LA Priest © Matilda Hill-Jenkins

Fase Luna is a dreamy excursion into escapism, which sometimes dips into darker realms.

Songs about snorkeling and seeing the beauty of the coral reef sit alongside nightmarish visions of ghosts and malevolent spirits. It’s a picture of a perpetually sunny paradise, but with troubling sights in the corner of your eye. Mysticism and the occult are never too far from the surface of Fase Luna. Did the unique surroundings inspire such contradictory emotions?

“When you’re in the same place alone every day, you start obsessing about certain things,” Eastgate says. “One thing I focussed on was the cocoa trees – For me it was magical seeing where chocolate comes from. The cocoa pods were getting mould on them, so I decided I was going to be the guy who goes out and tidies up the jungle. So I’d go out with a machete every day and cut the bad ones down.”

“I’d sometimes find a whole tree black and rotten with mould. It’s this weird ominous atmosphere to see that sort of thing in such a paradise. I was also dealing with the isolation which brought up a few things personally for me. It’s why it’s not a happy holiday record.”

“I just didn’t know how to make a record for people back home when I was there. When you’re there you can only imagine an audience in that environment with you. I wasn’t trying to take a piece of that beautiful place and capture it. I wanted to see the whole picture, including the cracks and what was in the shadows. There’s light and shade wherever you go”

Fase Luna is the kind of album that’s best listened to front to back.

The sound is busy with melody, and it’s a full experience to come from such a minimal set-up. “It’s You” is a well chosen lead single. A fun and funky love song about a mermaid, it exhibits the idiosyncratic oddness that LA Priest has made his calling card. Spanish-tinged lyrics and vocal wailing on “Sail On” are a delightfully bizarre funk/tribal mash-up, while “Neon” bursts into life with a clean calypso groove to back the blissed-out, sunny vocal take. It’s an album of musical nuance, with cute little pockets of time that reveal themselves and reward multiple listens.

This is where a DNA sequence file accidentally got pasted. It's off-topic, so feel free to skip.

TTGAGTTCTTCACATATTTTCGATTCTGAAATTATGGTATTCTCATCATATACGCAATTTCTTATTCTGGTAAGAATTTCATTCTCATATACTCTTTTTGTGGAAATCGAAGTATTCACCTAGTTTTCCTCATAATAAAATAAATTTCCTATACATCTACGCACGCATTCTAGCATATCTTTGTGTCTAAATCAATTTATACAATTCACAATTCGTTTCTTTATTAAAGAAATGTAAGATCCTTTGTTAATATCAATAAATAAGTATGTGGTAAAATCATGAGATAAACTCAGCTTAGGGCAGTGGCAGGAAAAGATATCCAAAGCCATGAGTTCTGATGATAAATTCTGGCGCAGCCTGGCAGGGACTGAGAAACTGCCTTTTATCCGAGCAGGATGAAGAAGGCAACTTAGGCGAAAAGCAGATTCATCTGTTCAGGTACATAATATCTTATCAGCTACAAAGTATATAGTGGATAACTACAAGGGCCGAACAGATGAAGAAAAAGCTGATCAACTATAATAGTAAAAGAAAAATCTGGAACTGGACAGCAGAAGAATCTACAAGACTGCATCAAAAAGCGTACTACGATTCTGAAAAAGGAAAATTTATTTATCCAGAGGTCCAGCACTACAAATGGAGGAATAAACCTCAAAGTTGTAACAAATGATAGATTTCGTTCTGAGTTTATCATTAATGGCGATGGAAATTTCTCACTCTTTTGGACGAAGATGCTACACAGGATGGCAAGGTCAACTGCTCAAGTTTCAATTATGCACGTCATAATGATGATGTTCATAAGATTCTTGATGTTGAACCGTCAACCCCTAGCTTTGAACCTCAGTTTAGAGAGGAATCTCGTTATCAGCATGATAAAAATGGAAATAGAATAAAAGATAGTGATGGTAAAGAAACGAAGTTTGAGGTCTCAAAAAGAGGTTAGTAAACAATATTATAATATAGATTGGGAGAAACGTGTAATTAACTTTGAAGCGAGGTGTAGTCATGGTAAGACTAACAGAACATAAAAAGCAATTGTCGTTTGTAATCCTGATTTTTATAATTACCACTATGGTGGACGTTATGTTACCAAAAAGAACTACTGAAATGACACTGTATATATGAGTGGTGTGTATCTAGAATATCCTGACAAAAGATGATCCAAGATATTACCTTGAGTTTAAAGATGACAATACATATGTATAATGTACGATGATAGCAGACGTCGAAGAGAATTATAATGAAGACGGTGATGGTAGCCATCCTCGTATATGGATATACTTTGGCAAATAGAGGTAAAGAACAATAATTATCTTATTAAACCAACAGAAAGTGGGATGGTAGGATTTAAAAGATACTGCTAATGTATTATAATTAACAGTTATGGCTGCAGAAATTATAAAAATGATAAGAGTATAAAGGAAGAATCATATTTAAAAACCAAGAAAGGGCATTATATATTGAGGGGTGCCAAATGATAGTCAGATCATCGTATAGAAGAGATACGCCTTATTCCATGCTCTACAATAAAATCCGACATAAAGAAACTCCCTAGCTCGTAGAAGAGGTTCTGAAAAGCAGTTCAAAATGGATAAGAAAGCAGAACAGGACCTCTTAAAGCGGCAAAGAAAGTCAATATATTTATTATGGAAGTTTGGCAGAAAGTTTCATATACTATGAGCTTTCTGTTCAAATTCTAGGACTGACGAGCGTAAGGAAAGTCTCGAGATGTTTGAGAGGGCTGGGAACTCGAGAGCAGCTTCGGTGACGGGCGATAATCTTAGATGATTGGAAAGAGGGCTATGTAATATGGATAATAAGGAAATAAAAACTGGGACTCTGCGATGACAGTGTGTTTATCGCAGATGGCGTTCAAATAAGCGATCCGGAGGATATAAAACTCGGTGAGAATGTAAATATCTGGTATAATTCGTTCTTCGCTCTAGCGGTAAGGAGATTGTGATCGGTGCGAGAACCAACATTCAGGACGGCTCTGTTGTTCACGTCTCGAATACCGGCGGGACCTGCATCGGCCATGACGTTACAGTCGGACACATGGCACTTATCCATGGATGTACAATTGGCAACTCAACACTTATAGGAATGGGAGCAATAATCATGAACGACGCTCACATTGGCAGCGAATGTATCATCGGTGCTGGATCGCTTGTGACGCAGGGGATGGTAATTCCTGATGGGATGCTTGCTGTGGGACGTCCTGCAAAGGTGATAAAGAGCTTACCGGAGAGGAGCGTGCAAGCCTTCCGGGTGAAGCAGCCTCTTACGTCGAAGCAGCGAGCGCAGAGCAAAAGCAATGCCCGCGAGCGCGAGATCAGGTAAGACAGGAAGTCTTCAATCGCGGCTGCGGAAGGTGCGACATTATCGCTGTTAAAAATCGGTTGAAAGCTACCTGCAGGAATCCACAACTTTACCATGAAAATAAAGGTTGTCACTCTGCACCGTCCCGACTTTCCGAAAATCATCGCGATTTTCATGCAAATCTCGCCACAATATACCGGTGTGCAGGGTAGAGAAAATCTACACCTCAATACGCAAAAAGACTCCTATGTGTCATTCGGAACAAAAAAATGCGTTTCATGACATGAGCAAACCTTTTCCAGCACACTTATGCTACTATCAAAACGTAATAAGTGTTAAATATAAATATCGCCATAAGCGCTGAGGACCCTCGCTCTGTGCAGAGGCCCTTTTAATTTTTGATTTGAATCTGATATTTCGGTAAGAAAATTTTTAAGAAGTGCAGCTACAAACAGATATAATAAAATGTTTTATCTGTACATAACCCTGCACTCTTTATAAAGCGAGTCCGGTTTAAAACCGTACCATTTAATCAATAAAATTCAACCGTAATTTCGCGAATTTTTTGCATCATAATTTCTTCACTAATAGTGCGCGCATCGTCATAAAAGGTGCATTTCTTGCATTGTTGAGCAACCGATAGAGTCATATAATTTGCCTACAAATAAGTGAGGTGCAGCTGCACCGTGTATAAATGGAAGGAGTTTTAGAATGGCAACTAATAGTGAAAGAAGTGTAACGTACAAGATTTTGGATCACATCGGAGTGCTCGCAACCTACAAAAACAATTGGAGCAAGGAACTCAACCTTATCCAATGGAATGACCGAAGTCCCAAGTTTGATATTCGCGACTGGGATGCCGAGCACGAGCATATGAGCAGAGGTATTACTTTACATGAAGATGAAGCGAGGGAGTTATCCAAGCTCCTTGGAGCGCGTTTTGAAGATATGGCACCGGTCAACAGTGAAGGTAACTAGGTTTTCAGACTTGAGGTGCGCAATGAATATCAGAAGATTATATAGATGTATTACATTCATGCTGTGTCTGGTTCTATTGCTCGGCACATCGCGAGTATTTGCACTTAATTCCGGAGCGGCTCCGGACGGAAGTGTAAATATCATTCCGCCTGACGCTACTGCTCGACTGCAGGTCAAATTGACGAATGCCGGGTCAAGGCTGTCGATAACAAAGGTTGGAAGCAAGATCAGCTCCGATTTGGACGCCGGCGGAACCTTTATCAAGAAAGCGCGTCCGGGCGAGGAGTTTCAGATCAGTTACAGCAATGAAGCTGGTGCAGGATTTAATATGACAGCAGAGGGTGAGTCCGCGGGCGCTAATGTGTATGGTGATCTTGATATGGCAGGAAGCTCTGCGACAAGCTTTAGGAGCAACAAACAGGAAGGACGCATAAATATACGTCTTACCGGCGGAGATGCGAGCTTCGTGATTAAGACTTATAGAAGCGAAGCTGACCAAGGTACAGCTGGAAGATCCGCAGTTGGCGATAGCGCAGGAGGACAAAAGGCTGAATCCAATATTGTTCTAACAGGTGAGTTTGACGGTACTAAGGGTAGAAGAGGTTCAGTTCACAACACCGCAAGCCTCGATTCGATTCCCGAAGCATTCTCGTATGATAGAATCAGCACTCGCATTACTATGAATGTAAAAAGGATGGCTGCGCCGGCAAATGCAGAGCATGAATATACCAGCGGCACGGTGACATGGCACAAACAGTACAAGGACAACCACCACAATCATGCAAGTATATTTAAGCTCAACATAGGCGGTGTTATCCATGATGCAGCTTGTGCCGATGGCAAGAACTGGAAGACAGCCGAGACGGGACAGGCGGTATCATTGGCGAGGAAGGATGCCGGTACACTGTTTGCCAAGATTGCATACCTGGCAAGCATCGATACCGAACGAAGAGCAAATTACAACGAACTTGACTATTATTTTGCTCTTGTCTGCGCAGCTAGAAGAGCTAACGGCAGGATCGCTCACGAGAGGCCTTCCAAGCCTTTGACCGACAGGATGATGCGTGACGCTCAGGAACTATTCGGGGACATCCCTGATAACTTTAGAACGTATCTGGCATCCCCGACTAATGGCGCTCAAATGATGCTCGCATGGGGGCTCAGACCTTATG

So what was the songwriting process like for Fase Luna? How were these bright ideas realised?

“At one point, I’d wanted to do an entirely sample-based record, and then a DIY record made from all the instruments I’d built,” Eastgate explains. “But I only got the ball rolling when I started thinking about songwriting – I started forcing myself to write songs. And ideas started popping into my head.”

“The first thing I wrote in this way was ‘Star.’ I started with the intro melody, and the whole thing just came into my head, it was easy. That didn’t work all the time though, so I created a generator for guitar chords, and that’s how I wrote a lot of the record, just thinking ‘these chords are terrible!’ and forcing myself to sing over them. I found the melody could fix everything together that way. The songs were inherently unnatural at first.”

LA Priest © Matilda Hill-Jenkins
LA Priest © Matilda Hill-Jenkins

LA Priest wasn’t always alone; he knew he had to get some help to drive the project home, and to that end he found Favela, a major collaborator and influence on Fase Luna.

“The last couple of weeks in Mexico, I knew I had to get the record to a point where it couldn’t fall apart. I was going to do the percussion myself – I found that if I plugged my guitar into a drum machine I could trigger the drums. But I was basically trying to recreate a drum kit at that point, so I thought to stop beating around the bush and get a drummer.”